Urban sustainability is a key objective in the 2030 Agenda for Sustainable Development, set by world leaders in 2015 to end poverty, fight inequalities and tackle climate change. Yet, it cannot be achieved if national and local governments continue to overlook the issue of internal displacement. In this blog for World Cities Day, we explore how urbanisation and internal displacement are inextricably linked and must be considered together in order to form effective responses.
In an increasingly urban world, it becomes difficult to disassociate the development of countries from what happens in their urban centres. Cities are often thought of in relation to job creation, more and better access to services, trade and investment. They tend to be seen as places of cultural exchange and economic growth, where development opportunities can benefit millions. While this is true to some extent, cities continue to face a major challenge: they work for some, but not for all.
Over the last three decades, urbanisation has mainly taken place in middle-income countries, boosting their economic development, and therefore wealth. However, that wealth has not necessarily been equally distributed among the population. To illustrate this, recent estimates point at more than a billion urban dwellers living in informal settlements globally. This represents around 13 percent of the world’s population. Urban poverty and a broadening inequality gap are key challenges of our time and can undermine current and future development gains.
Another challenge of today’s urban world is that there is an increasing number of internally displaced people (IDPs) in cities. Driven from their homes by conflict, disasters and development projects, millions of people are shaping urban landscapes as they move from, to, between and within cities. Unsustainable urbanisation also increases the risk of further displacement, by increasing levels of exposure and vulnerability to both urban conflict and natural hazards. From unsustainable returns in Mosul to unresolved disaster recovery in Mexico City, displacement crises are increasingly playing out in cities.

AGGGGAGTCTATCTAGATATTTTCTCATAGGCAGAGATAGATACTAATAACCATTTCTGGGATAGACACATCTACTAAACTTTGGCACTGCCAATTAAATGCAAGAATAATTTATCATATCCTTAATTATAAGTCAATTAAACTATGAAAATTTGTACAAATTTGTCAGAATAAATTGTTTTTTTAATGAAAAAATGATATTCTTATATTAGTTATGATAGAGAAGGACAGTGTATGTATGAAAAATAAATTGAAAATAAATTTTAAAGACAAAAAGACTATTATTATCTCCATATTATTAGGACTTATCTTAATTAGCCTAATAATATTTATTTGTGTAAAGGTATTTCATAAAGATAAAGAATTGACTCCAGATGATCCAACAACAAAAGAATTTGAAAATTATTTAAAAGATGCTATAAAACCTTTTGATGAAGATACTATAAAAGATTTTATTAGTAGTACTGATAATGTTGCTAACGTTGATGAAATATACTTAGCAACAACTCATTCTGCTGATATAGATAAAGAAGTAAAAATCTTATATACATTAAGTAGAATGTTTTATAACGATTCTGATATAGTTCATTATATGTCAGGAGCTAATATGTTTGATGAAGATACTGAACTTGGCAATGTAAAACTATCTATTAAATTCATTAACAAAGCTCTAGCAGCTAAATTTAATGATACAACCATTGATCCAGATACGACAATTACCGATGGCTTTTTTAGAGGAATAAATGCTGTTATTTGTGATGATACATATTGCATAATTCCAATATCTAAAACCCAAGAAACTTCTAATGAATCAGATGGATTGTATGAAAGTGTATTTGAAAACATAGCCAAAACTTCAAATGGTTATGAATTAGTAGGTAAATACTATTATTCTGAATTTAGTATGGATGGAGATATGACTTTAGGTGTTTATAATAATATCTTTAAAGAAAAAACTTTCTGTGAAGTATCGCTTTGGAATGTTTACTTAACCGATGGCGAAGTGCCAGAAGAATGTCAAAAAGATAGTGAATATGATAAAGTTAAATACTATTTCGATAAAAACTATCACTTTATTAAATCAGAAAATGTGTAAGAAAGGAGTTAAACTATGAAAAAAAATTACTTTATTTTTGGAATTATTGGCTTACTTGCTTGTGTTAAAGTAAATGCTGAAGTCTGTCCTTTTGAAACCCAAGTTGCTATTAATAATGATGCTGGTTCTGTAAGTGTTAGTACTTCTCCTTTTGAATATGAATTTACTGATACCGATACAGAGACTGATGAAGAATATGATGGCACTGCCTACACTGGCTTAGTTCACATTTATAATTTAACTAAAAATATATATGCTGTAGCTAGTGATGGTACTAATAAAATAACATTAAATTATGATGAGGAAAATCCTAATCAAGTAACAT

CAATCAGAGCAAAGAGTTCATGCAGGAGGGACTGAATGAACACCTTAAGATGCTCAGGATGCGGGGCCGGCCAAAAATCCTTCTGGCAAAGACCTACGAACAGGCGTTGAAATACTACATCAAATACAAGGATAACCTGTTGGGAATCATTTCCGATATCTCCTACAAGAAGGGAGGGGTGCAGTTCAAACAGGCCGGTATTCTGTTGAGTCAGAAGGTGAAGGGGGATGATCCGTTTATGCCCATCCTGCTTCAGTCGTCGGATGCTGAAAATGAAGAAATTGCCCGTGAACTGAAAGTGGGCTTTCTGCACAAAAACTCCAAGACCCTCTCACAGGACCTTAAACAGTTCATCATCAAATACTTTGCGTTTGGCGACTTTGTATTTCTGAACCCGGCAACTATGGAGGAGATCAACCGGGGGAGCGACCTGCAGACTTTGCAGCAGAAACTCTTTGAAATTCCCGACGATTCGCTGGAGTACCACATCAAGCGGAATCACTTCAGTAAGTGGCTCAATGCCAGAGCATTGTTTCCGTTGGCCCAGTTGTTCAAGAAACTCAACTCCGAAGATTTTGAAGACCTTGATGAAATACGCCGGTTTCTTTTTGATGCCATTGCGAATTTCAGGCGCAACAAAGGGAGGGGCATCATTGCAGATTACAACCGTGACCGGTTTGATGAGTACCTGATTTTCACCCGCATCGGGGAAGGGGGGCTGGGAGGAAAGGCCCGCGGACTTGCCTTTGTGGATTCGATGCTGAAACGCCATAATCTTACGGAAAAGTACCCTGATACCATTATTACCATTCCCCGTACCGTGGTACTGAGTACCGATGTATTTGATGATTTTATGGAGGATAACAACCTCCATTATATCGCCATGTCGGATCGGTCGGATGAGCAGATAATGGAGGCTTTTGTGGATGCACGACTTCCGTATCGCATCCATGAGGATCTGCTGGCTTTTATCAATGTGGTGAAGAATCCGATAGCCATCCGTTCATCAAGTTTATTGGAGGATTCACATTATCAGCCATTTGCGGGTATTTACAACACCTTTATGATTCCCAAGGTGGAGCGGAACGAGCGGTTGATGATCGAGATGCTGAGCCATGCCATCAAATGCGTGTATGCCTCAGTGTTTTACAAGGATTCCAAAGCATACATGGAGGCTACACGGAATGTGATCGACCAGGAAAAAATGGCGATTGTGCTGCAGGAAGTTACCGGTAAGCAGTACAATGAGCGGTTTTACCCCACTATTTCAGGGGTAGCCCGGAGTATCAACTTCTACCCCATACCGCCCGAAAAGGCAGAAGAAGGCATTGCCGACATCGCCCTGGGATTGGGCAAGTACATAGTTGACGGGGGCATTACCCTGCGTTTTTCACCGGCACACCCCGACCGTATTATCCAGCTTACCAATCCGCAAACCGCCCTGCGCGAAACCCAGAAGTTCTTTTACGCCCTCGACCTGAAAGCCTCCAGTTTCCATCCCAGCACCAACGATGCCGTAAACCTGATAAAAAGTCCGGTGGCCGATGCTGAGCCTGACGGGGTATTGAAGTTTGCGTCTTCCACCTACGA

Often, local and national governments find themselves underfunded or understaffed to cope with the challenge. Humanitarian and development actors try to adjust their responses accordingly but complex urban settings require new approaches. Some urban IDPs are difficult to access and at risk of being left behind.
Unfortunately, recent events show little sign of improvement. On 8 October, ground fighting and airstrikes near the city of Al Hudaydah in Yemen forced some 26,000 families to flee towards the city of Sana’a. This is in addition to the more than 142,000 new displacements recorded in the first half of the year. Labelled by the UN as the worst humanitarian crisis in the world, a significant part of the conflict in Yemen is playing out in cities.
In the Libyan city of Tripoli, renewed fighting has forced over 25,000 people into displacement since 26 August, a figure that should be considered a conservative estimate. As with other conflict-affected countries in the Middle-East and North Africa, urban warfare is responsible for most of the displacement.